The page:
Can I just use a urease inhibitor or nitrification inhibitor instead of ESN? They’re the same thing at a lower price, aren’t they?

ESN is different from other enhanced-efficiency nitrogen fertilizers; it is not the same as urease and nitrification inhibitors; it works by a different mode of action; ESN provides additional benefits inhibitors cannot, and ESN provides these benefits for a longer time than is common for inhibitors and stabilizers.   

Currently, ESN is the only polymer-coated controlled-release N fertilizer widely available in broadacre agriculture.  There are many enhanced-efficiency nitrogen product choices on the market with different modes of action and different benefits.  There is also a lot of misunderstanding and misinformation.  Many of these products are effective for specific problems.  Some are not as effective as others.  It is essential to understand each product, its mode of action, the N-loss mechanisms it controls, the time for which it is effective, and what its benefits are. 

Most other products in agriculture are either additives or contain additives, called stabilizers, which inhibit nitrogen transformations. These inhibitor, or stabilizer, products are water soluble.  They are not controlled- or slow-release fertilizers like ESN.  In the same way, one would not use a grass herbicide to control broadleaf weeds, one should not use a urease inhibitor to reduce leaching loss or a nitrification inhibitor to control volatilization.  Because ESN truly controls the exposure of N to all loss mechanisms and controls N supply to the crop, it can provide benefits the stabilizers cannot. ESN protects against all N loss mechanisms for a longer time than the stabilizer products.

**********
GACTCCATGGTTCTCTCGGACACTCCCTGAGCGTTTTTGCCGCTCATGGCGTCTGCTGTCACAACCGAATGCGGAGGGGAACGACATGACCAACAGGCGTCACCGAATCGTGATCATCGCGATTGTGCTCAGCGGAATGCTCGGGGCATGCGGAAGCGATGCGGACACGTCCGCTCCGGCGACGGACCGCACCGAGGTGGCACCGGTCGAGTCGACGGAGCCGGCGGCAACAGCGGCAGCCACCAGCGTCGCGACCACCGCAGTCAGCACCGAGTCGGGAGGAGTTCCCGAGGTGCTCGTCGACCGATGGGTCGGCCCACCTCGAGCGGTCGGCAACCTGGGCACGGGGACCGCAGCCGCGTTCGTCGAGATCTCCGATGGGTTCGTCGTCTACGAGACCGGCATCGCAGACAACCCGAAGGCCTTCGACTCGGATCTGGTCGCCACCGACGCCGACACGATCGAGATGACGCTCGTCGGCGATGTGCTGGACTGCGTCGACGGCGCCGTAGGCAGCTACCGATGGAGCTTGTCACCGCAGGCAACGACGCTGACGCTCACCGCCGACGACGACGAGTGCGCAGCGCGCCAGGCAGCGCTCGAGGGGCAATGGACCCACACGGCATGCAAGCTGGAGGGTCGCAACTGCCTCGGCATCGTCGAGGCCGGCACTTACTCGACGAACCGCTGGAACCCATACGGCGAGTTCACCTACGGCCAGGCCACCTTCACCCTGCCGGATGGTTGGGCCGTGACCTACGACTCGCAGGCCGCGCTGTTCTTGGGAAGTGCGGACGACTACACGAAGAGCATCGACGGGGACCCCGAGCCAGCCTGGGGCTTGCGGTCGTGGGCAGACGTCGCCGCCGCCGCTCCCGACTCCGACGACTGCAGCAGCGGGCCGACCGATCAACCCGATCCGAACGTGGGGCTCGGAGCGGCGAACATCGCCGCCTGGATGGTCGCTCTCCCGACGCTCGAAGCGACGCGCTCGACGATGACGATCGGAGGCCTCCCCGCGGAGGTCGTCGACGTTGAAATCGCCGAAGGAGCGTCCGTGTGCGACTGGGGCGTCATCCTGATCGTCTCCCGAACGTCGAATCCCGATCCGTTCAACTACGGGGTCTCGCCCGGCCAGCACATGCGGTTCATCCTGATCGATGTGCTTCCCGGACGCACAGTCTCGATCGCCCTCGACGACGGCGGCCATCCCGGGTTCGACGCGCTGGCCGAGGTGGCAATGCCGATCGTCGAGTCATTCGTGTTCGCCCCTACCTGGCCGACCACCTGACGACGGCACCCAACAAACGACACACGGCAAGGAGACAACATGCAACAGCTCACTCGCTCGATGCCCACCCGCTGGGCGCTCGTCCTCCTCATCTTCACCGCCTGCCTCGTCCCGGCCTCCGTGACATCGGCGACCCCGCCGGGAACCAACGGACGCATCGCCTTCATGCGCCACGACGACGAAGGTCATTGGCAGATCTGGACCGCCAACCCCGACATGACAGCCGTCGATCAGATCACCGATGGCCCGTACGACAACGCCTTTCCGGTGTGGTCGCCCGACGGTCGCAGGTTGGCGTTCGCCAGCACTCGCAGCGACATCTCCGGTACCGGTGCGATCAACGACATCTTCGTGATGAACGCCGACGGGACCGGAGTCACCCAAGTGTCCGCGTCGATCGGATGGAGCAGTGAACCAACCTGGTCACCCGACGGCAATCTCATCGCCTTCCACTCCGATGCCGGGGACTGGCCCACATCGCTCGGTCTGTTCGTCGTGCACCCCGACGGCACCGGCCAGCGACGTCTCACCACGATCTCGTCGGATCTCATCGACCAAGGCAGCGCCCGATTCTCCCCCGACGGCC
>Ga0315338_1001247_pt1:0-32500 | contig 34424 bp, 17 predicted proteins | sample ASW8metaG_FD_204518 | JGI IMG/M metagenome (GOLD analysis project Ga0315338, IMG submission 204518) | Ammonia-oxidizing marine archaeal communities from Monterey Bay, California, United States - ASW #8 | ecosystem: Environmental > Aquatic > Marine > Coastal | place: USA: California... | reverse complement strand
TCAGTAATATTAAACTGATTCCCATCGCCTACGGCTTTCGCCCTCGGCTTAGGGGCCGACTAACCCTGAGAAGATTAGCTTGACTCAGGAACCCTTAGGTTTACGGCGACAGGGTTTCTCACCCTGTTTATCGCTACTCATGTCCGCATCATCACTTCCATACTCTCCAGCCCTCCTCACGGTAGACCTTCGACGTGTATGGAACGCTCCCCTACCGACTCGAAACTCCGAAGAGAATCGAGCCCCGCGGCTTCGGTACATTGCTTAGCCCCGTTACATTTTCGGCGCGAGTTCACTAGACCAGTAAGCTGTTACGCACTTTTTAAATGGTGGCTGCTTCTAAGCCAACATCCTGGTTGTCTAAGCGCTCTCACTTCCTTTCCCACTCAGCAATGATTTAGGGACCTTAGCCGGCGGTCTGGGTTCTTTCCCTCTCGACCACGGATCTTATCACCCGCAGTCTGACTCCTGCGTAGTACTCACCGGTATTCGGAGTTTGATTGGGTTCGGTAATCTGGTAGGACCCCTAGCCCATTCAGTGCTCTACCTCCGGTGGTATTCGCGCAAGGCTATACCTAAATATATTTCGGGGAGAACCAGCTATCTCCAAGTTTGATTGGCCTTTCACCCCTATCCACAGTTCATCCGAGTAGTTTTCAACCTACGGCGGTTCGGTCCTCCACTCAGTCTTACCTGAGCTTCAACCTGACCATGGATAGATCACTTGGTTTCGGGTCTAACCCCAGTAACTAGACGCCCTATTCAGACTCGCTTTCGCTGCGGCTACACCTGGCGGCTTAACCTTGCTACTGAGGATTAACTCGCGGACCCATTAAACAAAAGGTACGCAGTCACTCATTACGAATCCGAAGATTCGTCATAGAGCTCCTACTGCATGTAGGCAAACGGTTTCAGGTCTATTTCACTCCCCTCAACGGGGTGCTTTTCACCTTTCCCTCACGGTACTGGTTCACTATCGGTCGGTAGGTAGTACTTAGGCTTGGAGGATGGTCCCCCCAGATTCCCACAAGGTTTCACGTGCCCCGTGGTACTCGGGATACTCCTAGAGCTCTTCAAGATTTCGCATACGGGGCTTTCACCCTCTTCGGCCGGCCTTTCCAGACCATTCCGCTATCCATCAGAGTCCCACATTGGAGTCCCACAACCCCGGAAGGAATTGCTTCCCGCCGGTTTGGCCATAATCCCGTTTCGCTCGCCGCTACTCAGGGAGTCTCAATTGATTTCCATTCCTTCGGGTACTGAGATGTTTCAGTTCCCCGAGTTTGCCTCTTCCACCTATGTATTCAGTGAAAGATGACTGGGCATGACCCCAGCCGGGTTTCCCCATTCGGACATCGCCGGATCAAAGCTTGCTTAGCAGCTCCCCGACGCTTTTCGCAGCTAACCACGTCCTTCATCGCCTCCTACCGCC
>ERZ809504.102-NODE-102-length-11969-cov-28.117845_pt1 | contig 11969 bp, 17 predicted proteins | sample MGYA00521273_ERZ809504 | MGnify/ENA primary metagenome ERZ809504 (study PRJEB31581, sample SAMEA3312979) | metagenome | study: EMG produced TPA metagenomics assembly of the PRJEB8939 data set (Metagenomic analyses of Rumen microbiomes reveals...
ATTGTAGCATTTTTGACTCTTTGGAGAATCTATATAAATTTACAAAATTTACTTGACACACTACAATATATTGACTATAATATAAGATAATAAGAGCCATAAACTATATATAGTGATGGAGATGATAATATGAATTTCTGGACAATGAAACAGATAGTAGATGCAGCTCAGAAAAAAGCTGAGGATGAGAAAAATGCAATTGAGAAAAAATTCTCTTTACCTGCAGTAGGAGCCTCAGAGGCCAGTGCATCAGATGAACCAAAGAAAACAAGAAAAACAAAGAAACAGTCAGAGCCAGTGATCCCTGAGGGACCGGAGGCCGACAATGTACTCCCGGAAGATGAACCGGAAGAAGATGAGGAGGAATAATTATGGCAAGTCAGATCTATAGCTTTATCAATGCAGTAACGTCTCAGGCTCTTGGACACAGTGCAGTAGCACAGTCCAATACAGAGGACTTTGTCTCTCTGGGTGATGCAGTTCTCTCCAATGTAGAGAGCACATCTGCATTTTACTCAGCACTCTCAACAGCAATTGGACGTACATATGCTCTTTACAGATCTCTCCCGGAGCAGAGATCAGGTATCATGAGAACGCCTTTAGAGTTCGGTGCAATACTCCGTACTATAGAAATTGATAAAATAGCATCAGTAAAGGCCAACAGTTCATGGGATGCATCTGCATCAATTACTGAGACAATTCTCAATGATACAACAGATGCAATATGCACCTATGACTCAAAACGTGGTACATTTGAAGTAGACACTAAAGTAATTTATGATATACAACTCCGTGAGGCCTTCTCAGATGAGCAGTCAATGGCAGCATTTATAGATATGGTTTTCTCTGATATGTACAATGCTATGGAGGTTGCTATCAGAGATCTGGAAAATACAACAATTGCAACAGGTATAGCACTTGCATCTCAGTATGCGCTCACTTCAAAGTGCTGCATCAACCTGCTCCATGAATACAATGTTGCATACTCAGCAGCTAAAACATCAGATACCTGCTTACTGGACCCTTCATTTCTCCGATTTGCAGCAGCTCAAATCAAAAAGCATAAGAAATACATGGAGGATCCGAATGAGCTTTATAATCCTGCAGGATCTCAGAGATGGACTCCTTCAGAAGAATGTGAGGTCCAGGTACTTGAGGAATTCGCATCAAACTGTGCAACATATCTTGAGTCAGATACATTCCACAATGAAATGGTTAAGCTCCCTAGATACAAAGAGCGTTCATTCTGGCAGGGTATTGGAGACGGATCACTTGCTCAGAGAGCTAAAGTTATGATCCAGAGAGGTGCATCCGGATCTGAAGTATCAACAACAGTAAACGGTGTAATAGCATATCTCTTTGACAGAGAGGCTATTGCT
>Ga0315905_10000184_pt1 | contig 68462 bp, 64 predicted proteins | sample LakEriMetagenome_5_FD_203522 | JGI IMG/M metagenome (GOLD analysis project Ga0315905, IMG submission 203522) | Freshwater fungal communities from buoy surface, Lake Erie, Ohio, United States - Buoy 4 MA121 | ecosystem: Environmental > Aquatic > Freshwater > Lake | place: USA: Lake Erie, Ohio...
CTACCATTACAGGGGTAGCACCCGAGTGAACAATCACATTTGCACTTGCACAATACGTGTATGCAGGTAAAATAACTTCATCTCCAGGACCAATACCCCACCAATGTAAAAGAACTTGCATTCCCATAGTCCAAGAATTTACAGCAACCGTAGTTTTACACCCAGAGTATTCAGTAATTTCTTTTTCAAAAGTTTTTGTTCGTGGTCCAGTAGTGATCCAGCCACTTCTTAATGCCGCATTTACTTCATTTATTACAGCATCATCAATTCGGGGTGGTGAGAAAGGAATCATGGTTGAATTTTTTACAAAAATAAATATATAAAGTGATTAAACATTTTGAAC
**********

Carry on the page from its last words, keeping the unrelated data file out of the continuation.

ESN is unique among enhanced-efficiency fertilizers in agriculture.  It provides longer-lasting protection, better performance, greater benefits, and, we believe, greater value than other available options. 

See the EEF guide fact sheet for more specific information.